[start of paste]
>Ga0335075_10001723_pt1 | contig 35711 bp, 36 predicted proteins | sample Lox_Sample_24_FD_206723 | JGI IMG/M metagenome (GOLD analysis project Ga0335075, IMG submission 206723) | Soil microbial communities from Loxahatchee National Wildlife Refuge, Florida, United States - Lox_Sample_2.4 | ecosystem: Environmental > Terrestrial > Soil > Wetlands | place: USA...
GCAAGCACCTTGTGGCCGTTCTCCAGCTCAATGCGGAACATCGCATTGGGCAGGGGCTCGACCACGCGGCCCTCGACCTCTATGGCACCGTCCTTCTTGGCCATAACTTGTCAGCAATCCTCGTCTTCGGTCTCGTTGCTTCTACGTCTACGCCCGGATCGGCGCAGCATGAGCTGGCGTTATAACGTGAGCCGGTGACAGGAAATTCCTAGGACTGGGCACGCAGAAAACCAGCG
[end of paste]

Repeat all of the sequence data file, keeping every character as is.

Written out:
>Ga0335075_10001723_pt1 | contig 35711 bp, 36 predicted proteins | sample Lox_Sample_24_FD_206723 | JGI IMG/M metagenome (GOLD analysis project Ga0335075, IMG submission 206723) | Soil microbial communities from Loxahatchee National Wildlife Refuge, Florida, United States - Lox_Sample_2.4 | ecosystem: Environmental > Terrestrial > Soil > Wetlands | place: USA...
GCAAGCACCTTGTGGCCGTTCTCCAGCTCAATGCGGAACATCGCATTGGGCAGGGGCTCGACCACGCGGCCCTCGACCTCTATGGCACCGTCCTTCTTGGCCATAACTTGTCAGCAATCCTCGTCTTCGGTCTCGTTGCTTCTACGTCTACGCCCGGATCGGCGCAGCATGAGCTGGCGTTATAACGTGAGCCGGTGACAGGAAATTCCTAGGACTGGGCACGCAGAAAACCAGCG